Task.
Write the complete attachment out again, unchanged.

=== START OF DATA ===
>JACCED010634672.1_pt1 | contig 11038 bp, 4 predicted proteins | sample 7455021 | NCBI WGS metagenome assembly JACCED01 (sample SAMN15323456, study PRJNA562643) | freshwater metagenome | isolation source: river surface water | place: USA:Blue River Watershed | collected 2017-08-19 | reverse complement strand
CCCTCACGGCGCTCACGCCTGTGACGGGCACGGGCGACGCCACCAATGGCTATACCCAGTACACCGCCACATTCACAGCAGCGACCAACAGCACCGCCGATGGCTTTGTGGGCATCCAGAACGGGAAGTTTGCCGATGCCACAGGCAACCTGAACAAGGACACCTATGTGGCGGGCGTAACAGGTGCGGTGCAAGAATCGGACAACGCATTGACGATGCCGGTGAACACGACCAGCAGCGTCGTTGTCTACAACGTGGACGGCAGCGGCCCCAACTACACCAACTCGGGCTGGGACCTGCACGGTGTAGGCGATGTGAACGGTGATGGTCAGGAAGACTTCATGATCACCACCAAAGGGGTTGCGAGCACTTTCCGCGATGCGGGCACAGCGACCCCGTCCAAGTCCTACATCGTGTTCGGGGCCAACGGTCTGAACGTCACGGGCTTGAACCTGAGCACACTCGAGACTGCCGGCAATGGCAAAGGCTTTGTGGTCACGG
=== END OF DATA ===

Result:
>JACCED010634672.1_pt1 | contig 11038 bp, 4 predicted proteins | sample 7455021 | NCBI WGS metagenome assembly JACCED01 (sample SAMN15323456, study PRJNA562643) | freshwater metagenome | isolation source: river surface water | place: USA:Blue River Watershed | collected 2017-08-19 | reverse complement strand
CCCTCACGGCGCTCACGCCTGTGACGGGCACGGGCGACGCCACCAATGGCTATACCCAGTACACCGCCACATTCACAGCAGCGACCAACAGCACCGCCGATGGCTTTGTGGGCATCCAGAACGGGAAGTTTGCCGATGCCACAGGCAACCTGAACAAGGACACCTATGTGGCGGGCGTAACAGGTGCGGTGCAAGAATCGGACAACGCATTGACGATGCCGGTGAACACGACCAGCAGCGTCGTTGTCTACAACGTGGACGGCAGCGGCCCCAACTACACCAACTCGGGCTGGGACCTGCACGGTGTAGGCGATGTGAACGGTGATGGTCAGGAAGACTTCATGATCACCACCAAAGGGGTTGCGAGCACTTTCCGCGATGCGGGCACAGCGACCCCGTCCAAGTCCTACATCGTGTTCGGGGCCAACGGTCTGAACGTCACGGGCTTGAACCTGAGCACACTCGAGACTGCCGGCAATGGCAAAGGCTTTGTGGTCACGG